Thursday, June 15, 2006
(old post from the myspace)
Meanwhile...as the Polish Mafia of Birmingham returned to their laboratories, I was heading home on foot. It was a nice day for walking. Still early enough in the summer that we haven't had an "Ozone Alert" day yet and the humidity was still pretty low.
I took the long way home, through Five Points South and around Highland. When I got to the gas station on 22nd, near Bottega, I stepped around a Lincoln Towncar that was parked on the sidewalk. In the backseat was an old man with his door open. He had to be at least ninety. I was just on the other side of the car when he said "Miss..oh Miss!". I kept walking for a few more steps but he called out to me again. I turned around and saw him beckoning me back to the car.
I relucantly walked back, pulling my headphones off. When I got to the car I noticed a wheelchair in the front passenger seat and a woman in the driver's side. She looked much younger than the man, maybe about 70 or so.
He smiled at me and said, "Excuse me, could you please get in the car and start the engine? We can't get the engine started, you have to push on the break."
"You want me to get into your car and start it?" I ask. He assures me that this is exactly what they want. However, when I walk around to the drivers side the woman opens the door, looks at me, but doesn't make a move to get out of the car. I realize that the very act of walking on the sidewalk for a distance longer than from a parking lot to a store front is already suspicious behavior in Birmingham. I'm sure that my nebulous ethnicity, my sweaty jeans and my t-shirt didn't do much to make her feel any better.
We stay like that for at least a full minute and finally I say "Um, I'm going to go soon so I guess if you want some help I should do it now."
She looks at me again and says "Well....alright. I guess so. But I am stepping on the break." Then she proceeds to get out of the car. This requires much hanging on to the dash and then to the door of the car but I don't offer her my arm since she's already a little wary of me. I sit down in the seat and realize that this was a standard transmission which has been converted for a disability. I can't tell if the clutch still works so I start by stepping on the break and turning the key. The engine starts immediately.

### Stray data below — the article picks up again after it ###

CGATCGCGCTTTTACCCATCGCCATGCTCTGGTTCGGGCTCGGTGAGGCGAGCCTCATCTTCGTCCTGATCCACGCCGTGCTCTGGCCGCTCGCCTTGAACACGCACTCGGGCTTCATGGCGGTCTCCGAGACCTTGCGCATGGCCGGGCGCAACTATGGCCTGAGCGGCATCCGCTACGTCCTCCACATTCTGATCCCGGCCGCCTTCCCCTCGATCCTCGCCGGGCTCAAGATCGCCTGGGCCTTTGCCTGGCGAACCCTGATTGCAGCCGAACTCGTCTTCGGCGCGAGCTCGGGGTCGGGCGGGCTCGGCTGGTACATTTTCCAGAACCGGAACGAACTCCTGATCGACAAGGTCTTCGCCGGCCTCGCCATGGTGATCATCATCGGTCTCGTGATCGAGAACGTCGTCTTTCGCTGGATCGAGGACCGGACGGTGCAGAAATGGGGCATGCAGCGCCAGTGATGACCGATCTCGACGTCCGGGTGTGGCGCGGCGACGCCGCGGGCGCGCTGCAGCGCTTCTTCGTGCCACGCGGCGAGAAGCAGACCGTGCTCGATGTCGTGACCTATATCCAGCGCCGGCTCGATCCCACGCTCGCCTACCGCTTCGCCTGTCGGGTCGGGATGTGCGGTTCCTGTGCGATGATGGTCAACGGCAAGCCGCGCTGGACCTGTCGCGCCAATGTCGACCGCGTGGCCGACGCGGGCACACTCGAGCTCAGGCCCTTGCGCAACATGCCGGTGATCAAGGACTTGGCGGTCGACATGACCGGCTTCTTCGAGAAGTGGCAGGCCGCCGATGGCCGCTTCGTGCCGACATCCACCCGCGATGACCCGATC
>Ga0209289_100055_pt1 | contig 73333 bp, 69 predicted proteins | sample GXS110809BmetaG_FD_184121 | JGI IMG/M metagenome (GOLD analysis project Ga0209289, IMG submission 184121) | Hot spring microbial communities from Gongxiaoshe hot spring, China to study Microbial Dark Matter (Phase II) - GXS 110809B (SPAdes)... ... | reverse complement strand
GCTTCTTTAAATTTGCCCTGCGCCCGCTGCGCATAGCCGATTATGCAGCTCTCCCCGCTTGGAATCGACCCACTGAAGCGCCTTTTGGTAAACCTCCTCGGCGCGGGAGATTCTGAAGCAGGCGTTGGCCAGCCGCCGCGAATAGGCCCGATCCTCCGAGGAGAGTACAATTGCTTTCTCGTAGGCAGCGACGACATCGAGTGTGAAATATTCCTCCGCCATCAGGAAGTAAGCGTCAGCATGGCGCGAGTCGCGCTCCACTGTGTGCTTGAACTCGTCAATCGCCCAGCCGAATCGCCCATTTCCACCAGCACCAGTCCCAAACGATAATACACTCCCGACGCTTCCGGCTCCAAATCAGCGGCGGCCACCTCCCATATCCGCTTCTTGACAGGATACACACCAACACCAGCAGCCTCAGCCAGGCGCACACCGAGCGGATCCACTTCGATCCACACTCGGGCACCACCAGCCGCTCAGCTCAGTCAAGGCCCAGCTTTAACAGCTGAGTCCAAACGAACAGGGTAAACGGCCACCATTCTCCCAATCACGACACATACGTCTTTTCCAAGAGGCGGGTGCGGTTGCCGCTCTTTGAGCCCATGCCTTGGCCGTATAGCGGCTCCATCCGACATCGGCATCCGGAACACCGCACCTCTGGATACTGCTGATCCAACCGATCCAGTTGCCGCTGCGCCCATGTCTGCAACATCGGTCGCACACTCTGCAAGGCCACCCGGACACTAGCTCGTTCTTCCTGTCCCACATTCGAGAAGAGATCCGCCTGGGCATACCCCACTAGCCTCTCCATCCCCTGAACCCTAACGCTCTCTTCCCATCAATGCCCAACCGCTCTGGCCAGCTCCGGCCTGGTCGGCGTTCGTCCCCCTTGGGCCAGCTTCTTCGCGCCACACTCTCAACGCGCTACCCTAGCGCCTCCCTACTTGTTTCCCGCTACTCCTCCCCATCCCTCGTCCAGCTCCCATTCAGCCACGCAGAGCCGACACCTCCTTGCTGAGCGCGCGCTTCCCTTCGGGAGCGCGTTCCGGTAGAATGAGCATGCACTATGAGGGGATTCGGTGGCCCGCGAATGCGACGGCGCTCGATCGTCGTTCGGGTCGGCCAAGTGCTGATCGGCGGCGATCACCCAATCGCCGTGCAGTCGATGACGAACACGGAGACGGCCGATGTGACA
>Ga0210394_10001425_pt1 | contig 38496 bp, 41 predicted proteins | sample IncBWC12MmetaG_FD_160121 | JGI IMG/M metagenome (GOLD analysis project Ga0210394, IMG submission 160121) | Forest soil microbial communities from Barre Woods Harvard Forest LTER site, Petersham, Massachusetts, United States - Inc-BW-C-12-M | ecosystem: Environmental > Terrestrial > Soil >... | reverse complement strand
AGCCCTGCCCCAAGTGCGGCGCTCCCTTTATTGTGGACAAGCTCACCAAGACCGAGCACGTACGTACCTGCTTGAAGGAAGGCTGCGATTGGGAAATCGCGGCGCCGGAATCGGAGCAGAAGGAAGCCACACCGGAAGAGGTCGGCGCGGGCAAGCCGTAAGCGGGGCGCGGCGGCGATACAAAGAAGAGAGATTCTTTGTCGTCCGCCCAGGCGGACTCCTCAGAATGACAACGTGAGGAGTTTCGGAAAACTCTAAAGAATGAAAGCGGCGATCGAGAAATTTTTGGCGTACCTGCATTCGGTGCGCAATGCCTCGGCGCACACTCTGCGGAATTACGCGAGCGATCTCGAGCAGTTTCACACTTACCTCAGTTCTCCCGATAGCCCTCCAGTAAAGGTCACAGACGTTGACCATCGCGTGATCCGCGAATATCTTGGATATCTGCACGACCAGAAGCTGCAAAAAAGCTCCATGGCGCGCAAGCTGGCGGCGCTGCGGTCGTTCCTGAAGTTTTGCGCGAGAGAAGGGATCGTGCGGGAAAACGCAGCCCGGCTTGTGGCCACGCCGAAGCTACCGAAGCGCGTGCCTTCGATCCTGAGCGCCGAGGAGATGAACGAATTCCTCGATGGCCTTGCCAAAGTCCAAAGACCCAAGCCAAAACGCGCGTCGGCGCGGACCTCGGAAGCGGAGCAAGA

The old man in the back seat crows and the woman says to me "Now what did you do?"
"Just lucky I guess, I stepped on the break like he asked me to"
I get out of the car and she lowers herself back in saying, "I stepped on the break already. Which one is the break?"
"It's the one in the middle" I say.
She is a few inches taller than I am, wearing a skirt, a silk blouse and low black pumps. Her feet wave around under the dash, searching for the peddles. Her left foot is wiggling under the break. With a look of great concentration at her knees she says to me (or maybe to her knees) "Which one is the one in the middle? Can you put my foot on it?"
I am alarmed, and starting to feel like I might be on a candid camera show. I crouch down in the driveway of the gas station and put her foot on the break. "That one, sweetie, that one is the break." I am freaked out enough to call an old woman 'sweetie'. The man in the backseat rolls his eyes at me when I stand up. His look says "Do you see what I have to put up with here?".
I close the driver side door and walk around the car. Then I walk around to the back passenger side and close his door. I start again on my way home and when I look back, they are pulling slowly through the gas station. For the rest of the walk I think about how I should have driven them to where they were going and then called a cab to go home.
So anyway...if you see me on a new candid camera show entitled "Old People Behaving Badly" or something, could you please let me know? I'm still a little wierded out.